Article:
Last night I officiated the Ash Wednesday service, marking the beginning of Lent. I've done a number of these, but this particular liturgical holiday is always amazing to me. Jessica wrote a post about why it's so meaningful to her on our joint blog, The Parsonage Family. I share many of her feelings.
I guess this particular year was extra special since it was the first time Kate got to participate in the imposition of ashes. Smearing a cross of ashes on my 1 month old daughter's forehead and telling her to remember that she is dust was quite surreal, and not just because she has no concept of dust, mortality, or even self yet!
In a very strange way, it was comforting to perform this ritual that reminded us that Kate is mortal. Normally parents don't like to think about the fact that their children will one day die like everyone else. But it serves to counter-balance the tendency that all parents, especially parents of babies, have where we assume that our child is the center of the universe and that the fate of Western civilization hangs on whether we follow every proscribed step and make our child the most functional human being that ever lived.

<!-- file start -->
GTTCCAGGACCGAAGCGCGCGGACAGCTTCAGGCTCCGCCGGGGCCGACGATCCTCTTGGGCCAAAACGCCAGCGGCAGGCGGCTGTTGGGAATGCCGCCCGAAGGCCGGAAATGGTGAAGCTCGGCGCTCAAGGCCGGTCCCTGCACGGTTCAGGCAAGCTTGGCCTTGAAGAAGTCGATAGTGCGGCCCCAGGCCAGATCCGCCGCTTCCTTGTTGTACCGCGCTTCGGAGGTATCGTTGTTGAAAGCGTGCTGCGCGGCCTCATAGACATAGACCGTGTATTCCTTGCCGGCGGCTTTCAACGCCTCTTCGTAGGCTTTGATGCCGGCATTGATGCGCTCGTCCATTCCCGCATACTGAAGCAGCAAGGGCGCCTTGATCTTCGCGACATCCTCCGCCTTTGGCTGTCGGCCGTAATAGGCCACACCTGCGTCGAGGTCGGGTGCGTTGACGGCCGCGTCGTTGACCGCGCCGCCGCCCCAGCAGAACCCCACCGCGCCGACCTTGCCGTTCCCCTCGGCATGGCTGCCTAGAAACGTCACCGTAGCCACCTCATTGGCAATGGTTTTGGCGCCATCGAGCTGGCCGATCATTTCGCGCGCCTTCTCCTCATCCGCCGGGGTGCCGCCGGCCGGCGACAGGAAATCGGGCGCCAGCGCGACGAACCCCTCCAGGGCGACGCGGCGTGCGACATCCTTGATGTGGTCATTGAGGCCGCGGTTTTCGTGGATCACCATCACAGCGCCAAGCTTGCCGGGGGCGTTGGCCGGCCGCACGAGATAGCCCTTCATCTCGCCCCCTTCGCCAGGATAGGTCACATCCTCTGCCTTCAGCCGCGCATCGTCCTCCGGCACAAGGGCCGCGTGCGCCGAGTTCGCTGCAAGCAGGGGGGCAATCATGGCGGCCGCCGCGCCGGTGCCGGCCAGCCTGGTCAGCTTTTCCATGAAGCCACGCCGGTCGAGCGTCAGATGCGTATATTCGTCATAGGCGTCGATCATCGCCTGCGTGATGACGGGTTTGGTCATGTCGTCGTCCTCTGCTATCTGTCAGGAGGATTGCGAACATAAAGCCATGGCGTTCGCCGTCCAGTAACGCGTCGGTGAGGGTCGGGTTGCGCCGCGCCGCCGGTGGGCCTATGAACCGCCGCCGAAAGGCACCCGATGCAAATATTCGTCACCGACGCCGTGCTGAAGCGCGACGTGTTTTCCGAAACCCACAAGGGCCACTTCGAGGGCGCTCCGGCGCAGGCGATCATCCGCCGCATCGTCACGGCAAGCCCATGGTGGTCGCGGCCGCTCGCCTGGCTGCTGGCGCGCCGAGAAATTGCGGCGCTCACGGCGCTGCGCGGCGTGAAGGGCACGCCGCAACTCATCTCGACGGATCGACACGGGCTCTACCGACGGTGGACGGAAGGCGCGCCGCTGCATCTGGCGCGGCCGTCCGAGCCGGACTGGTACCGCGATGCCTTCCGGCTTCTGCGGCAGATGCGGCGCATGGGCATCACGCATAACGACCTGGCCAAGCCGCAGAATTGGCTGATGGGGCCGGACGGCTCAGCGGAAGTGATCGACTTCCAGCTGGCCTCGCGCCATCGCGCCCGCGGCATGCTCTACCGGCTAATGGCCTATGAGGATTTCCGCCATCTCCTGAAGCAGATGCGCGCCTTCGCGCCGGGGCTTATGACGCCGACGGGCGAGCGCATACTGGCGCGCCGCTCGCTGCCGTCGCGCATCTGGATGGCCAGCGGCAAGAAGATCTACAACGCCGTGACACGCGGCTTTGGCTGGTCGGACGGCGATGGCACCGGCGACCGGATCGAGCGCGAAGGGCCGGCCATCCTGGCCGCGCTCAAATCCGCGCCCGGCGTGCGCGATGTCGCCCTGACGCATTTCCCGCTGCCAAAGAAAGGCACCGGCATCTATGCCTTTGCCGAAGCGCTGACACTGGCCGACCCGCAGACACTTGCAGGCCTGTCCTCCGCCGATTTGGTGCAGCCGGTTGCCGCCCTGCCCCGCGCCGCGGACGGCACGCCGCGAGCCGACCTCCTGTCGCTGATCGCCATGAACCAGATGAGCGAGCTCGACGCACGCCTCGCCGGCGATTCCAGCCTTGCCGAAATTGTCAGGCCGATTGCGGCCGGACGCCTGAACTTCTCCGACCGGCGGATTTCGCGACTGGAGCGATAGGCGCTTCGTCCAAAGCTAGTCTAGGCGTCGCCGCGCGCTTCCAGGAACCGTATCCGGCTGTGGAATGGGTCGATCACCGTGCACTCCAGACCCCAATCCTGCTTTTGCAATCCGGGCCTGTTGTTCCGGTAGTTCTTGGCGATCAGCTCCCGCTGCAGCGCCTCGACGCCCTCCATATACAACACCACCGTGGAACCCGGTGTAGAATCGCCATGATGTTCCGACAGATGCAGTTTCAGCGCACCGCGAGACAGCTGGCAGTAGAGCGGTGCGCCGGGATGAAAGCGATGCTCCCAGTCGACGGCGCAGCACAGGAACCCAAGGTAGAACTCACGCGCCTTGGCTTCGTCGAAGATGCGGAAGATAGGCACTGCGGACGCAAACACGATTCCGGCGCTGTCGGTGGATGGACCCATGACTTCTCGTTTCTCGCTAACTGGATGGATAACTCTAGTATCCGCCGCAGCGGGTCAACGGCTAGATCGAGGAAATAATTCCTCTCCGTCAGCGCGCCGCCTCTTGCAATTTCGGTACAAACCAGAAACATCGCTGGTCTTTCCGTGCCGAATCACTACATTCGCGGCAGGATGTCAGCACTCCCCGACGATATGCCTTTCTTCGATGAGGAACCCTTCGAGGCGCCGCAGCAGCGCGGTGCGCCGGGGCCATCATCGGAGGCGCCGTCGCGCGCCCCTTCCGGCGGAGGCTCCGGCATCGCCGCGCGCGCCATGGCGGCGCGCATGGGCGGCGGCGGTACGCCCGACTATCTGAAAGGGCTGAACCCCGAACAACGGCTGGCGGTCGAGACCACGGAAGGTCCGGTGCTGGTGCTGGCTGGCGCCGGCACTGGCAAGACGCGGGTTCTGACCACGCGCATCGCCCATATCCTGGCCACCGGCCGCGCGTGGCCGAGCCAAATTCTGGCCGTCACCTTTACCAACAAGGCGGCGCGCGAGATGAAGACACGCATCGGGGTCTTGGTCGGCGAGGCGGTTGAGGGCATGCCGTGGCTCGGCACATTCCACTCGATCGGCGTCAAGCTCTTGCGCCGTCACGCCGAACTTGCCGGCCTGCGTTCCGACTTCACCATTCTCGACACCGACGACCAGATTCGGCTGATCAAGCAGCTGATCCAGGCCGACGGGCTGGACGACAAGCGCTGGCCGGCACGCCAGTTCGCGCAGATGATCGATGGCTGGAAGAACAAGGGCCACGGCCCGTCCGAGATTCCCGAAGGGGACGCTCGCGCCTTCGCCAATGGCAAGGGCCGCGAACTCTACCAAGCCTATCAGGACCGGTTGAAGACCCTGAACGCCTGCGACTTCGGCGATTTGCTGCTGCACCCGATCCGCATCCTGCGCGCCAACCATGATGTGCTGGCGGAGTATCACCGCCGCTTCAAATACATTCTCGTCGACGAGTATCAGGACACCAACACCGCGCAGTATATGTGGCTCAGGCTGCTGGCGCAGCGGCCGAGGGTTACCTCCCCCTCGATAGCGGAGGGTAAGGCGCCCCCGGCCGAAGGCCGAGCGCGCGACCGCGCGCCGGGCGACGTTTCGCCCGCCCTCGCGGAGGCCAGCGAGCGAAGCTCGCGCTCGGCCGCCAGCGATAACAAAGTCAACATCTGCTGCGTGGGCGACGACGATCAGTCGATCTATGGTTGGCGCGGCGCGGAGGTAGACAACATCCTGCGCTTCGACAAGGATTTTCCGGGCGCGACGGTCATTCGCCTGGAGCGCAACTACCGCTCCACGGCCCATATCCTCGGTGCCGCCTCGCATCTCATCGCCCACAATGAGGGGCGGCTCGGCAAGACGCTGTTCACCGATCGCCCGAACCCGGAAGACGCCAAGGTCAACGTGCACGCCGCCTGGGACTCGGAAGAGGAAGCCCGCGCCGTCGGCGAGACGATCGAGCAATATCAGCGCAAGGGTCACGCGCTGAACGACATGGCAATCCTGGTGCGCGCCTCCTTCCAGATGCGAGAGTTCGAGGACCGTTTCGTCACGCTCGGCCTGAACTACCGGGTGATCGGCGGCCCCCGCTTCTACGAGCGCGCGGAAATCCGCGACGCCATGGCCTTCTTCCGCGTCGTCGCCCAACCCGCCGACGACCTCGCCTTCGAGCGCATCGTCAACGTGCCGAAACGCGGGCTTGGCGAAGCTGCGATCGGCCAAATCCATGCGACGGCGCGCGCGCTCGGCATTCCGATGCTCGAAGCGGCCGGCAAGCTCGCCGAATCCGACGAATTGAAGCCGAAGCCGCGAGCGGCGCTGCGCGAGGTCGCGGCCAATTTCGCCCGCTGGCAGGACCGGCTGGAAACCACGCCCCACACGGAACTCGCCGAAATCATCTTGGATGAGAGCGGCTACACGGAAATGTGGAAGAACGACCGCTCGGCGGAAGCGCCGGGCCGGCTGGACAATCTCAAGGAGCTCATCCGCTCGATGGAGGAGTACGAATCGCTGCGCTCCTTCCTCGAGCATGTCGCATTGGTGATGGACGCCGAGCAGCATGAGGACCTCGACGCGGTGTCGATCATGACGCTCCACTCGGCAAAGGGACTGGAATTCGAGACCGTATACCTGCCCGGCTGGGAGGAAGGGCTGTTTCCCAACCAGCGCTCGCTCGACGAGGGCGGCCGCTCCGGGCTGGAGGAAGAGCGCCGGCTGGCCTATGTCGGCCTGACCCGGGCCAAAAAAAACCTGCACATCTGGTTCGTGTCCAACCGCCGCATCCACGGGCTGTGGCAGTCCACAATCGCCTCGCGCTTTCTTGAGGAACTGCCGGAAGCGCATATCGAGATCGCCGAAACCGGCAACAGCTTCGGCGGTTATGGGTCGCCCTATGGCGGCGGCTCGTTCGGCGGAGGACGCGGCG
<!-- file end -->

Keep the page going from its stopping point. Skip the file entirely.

Jessica, Kate, everyone I have ever known and loved, and I are all just tiny specks in the grand scheme of the universe. And yet we are deeply loved and cherished by God. That means we are freed to pursue our dreams and to do everything we can to make this world a better place. If we fail, the sun will still rise tomorrow, and if we succeed, all the better.
Let us remember that we are dust, and to dust we shall return. Thanks be to God.